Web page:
The following is an editorial blog hosted from www.medium.com and written by Sarah Hill.

 
StoryUP releases 1st brain-computer interface title for GearVR

“Are those really my brainwaves?” People frequently ask me that question when we demo our Positivity app which works with a brain-computer interface, a mobile phone, and a VR headset. The new title set to release publicly on GearVR soon is powered by an input from your brain’s asymmetrical gamma activity. Only when I gently startle the user and they see the waves jump do they understand that their mind is indeed controlling the immersive story.

Even with diagnostic EEG at a hospital, rarely do you get the opportunity to watch your brainwaves react in real-time. In a VR headset, it’s mesmerizing. As the user watches their pattern move across the screen wearing a Muse meditation headband, it’s as if they’re seeing their neurological reflection for the first time. They aren’t just watching the experience. In a way, they’re feeling it.

A Woman prepares to demo “Positivity” at the Employer Healthcare Congress in LA wearing a Muse Meditation Headband

A Woman prepares to demo “Positivity” at the Employer Healthcare Congress in LA wearing a Muse Meditation Headband

BCI or brain-computer interfaces are not new. A UCLA Professor coined the term in a research paper in the 1970’s. Neuro-gaming’s first conference was held in San Francisco in 2013. However just like with VR headsets, the new lower form factor, ease of use, and portability of these devices that use EEG are enabling content creators like StoryUP to harness brain power to drive immersive experiences.

When the left frontal area of the brain is more active than the right, this is associated with feelings of positivity and optimism. It’s essentially a happiness trainer.— Dr. Jeff Tarrant, Psychologist, Neuromeditation Institute & StoryUP Co-Founder
Image from StoryUP’s Positivity App

Image from StoryUP’s Positivity App

In “Positivity”, the more the asymmetrical gamma activity reaches a certain level, the higher you float up the side of a beautiful waterfall. Our platform for positivity and other feelings like empathy and motivation is used in areas of situational, occupational, and workplace stress.

StoryUP started in 2014 as a way to help aging Veterans see their memorials. The Missouri company now has a library of experiences categorized by feelings. StoryUP’s “kits” are used in enterprise from sales teams to sailors aboard the USS Nimitz in the Pacific Ocean. The stories and affirmations span five continents. The positivity BCI project is a collaboration with the Neuromeditation Institute in Corvallis, OR, Everywoah in Spain, Immersion.reallife, and StoryUP in Columbia, MO. It’s the first mobile VR experience powered by a Muse, a meditation headband, and the first BCI title for GearVR. In three pilot studies, some of our experiences quieted brain regions associated with the stress response in as little as four minutes.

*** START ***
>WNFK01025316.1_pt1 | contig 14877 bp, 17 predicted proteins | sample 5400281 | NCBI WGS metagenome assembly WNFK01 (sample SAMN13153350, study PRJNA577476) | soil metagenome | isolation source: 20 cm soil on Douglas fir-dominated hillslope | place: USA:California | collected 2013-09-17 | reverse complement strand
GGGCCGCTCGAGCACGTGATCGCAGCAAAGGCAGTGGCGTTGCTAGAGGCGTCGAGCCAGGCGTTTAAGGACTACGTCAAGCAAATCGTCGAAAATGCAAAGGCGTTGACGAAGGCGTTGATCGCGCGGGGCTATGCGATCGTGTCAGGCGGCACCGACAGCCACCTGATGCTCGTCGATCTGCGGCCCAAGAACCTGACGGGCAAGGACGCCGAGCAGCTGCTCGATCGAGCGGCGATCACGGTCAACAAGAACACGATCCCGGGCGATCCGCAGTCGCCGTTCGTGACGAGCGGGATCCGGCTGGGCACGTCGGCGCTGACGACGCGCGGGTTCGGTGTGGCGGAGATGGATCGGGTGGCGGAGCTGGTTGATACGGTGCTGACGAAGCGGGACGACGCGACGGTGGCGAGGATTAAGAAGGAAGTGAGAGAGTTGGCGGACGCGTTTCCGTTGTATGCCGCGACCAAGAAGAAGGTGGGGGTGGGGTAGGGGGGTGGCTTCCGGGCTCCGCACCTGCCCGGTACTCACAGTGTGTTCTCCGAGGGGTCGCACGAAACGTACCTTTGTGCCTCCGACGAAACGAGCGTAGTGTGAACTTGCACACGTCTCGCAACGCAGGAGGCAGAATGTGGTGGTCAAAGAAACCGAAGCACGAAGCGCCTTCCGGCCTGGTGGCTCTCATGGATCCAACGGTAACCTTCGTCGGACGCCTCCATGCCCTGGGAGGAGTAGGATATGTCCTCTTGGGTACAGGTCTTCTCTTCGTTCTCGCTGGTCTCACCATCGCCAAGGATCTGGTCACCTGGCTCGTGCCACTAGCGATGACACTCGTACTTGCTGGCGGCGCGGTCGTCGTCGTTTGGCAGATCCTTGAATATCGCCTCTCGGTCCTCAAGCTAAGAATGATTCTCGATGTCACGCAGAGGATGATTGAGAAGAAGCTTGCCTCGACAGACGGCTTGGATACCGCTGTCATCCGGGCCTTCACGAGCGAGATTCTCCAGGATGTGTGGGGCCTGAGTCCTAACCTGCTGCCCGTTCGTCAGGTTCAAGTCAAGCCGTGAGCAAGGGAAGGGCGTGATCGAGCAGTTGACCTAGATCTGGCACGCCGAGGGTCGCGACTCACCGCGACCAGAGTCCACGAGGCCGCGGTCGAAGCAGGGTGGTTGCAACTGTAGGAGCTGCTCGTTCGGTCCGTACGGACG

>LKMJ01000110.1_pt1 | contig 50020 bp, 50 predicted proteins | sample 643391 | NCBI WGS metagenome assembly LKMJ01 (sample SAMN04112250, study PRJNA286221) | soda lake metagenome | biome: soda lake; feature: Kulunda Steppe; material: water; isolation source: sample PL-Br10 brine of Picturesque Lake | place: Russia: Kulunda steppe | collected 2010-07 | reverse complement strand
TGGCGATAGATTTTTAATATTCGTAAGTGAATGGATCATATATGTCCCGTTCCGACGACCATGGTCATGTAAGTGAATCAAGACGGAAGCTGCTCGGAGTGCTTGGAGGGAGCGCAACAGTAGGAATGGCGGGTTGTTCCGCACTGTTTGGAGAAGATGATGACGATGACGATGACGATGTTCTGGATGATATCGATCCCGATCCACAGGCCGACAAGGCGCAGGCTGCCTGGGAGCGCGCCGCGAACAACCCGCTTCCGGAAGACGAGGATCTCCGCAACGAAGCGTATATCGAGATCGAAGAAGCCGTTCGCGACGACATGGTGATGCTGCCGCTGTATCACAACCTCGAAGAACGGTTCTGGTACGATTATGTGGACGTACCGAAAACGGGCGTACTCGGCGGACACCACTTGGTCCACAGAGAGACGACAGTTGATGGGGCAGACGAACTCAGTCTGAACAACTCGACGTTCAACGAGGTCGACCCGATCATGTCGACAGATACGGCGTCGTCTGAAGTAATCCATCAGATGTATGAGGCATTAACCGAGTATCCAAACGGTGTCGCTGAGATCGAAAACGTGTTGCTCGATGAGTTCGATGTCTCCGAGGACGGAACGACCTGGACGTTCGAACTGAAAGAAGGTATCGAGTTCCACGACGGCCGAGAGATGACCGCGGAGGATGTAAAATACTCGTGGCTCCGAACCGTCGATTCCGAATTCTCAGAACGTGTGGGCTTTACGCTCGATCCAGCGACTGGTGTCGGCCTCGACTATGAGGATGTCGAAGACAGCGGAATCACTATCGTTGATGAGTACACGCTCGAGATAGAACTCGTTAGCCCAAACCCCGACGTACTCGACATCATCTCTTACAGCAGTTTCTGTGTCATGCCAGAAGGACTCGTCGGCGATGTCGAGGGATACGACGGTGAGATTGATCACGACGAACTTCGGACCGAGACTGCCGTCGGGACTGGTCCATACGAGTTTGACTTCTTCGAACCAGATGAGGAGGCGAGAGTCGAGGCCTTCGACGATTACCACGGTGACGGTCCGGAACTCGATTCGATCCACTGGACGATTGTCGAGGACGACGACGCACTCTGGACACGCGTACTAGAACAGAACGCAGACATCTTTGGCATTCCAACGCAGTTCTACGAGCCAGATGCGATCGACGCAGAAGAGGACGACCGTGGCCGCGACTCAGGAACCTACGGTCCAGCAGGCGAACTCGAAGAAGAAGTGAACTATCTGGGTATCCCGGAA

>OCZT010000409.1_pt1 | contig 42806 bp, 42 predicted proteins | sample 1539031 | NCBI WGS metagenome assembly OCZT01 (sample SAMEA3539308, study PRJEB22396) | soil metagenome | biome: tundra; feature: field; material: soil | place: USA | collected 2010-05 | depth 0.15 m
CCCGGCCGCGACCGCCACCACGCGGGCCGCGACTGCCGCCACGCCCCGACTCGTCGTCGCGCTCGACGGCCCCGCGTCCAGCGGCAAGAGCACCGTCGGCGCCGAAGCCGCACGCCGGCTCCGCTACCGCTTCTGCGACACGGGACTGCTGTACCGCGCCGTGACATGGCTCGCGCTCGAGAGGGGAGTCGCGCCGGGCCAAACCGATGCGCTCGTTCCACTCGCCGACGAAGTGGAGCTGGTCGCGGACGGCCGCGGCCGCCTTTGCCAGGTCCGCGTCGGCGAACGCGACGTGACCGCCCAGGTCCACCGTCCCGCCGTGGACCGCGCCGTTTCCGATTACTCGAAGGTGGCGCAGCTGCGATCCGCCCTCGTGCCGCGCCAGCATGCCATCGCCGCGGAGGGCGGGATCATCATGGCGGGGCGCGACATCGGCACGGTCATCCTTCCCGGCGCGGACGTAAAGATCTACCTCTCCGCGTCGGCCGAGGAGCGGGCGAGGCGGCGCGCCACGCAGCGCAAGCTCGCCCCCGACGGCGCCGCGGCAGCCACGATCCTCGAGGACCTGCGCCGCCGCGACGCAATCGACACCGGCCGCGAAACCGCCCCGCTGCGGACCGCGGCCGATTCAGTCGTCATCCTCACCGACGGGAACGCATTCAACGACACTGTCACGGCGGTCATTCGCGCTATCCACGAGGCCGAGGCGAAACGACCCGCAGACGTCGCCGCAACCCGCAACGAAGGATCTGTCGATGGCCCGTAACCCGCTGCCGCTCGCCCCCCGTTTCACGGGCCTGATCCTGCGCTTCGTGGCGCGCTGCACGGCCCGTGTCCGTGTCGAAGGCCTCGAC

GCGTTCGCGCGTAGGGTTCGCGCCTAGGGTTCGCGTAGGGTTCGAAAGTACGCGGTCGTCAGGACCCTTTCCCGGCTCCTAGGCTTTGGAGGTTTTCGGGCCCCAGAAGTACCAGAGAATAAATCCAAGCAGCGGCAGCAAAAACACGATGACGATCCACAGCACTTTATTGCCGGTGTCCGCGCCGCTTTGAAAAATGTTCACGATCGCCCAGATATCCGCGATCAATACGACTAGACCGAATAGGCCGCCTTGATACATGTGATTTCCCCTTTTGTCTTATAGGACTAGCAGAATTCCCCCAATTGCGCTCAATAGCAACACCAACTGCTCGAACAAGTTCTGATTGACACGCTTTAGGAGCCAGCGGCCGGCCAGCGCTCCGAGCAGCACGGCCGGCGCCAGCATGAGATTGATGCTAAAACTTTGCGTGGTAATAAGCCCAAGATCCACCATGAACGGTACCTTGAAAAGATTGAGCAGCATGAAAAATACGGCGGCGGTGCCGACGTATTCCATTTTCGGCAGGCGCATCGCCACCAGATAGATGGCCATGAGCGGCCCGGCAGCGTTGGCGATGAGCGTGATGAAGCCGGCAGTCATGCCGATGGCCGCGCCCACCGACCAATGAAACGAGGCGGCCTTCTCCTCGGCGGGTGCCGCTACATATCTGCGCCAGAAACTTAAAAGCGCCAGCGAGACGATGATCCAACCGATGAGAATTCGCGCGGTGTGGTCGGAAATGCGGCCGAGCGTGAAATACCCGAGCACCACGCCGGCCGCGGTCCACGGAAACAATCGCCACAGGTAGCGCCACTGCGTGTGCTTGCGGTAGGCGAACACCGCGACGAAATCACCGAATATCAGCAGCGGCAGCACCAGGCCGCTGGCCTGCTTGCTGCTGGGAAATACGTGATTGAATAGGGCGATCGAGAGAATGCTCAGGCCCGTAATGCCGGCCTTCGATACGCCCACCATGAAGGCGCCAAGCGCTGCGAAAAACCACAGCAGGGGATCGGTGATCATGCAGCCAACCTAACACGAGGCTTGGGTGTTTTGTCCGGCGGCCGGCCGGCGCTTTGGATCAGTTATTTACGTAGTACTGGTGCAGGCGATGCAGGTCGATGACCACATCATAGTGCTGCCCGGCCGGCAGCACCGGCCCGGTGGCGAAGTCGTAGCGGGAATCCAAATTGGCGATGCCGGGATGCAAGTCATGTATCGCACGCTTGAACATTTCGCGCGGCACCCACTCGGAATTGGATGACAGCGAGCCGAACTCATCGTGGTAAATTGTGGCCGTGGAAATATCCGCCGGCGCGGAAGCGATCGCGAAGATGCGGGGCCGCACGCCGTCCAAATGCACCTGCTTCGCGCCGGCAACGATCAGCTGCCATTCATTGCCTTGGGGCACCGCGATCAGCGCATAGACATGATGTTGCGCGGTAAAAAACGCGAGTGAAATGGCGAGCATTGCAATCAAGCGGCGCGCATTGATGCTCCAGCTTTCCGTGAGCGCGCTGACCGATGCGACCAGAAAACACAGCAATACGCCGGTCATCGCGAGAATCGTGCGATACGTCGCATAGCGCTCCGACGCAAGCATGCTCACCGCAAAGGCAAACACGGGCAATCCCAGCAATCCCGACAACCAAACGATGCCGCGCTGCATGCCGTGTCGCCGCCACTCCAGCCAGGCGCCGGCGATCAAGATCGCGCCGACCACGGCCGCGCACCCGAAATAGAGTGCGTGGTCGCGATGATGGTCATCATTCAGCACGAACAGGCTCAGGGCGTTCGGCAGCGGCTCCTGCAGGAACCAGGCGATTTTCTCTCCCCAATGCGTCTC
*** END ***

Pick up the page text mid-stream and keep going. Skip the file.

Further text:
Muse Brain Sensing Headband

Muse Brain Sensing Headband

It used to be a brain-computer interface required messy gels, lots of sensors over your scalp, and a technician to set it up. Now an EEG strip attached to a headband is enabling users to navigate media with their minds. (Photo credit: Muse ) We’re NOT using these tools for diagnostics or to cure any medical condition. We’re using BCI as a storytelling input. Much as a computer mouse interacts with media, so too does what Facebook calls the “brain mouse”.

Facebook announced at F8 it’s built a brain mouse that can type 60 words a minute with someone’s thoughts. Companies are already working on neuro-computing operating systems that will allow you to navigate hands free right or left, click on media, or even scroll with your brainwaves. Way.

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Soon, more VR headsets will have brainwave sensors baked into the face masks for the user to control the experience with their thoughts. Mind Maze(photo credit) is already advertising its headsets with built in sensors. Looxi Labs is already building a neural-analytics platform. Vive earlier this year announced a partnership with Neurable and released the first VR game to work with a BCI. The Mill released Strata this summer which works with an Oculus Rift and the user’s biometrics including heart rate.

Although this setup requires a gaming PC and for now a tethered connection, more and more neuro-media experiences like “Positivity” will be coming to mobile and standalone VR headsets. We’re excited to test drive all the different hardware with our brain-powered stories.

Human Media

At the end of “Positivity” if you make it back to the bottom of the waterfall, you’ll have the opportunity to watch a story about a group of aging Veterans who are no longer able to physically travel. They’re using VR to experience their memorials as their health won’t allow them to travel on in-person Honor Flights to Washington, DC.

As our interactions on social media become more negative, this new VR title is an attempt to become more self-aware of the power of positivity. Our thoughts have always had the ability to control environments ……not only in the virtual but the real world as well. If you have a VR headset, please consider spreading your own positivity by sharing your VR headset with an aging Veteran and donating to your local Honor Flight hub. Currently, there are +100 aging Veterans on a waiting list to virtually visit their memorials.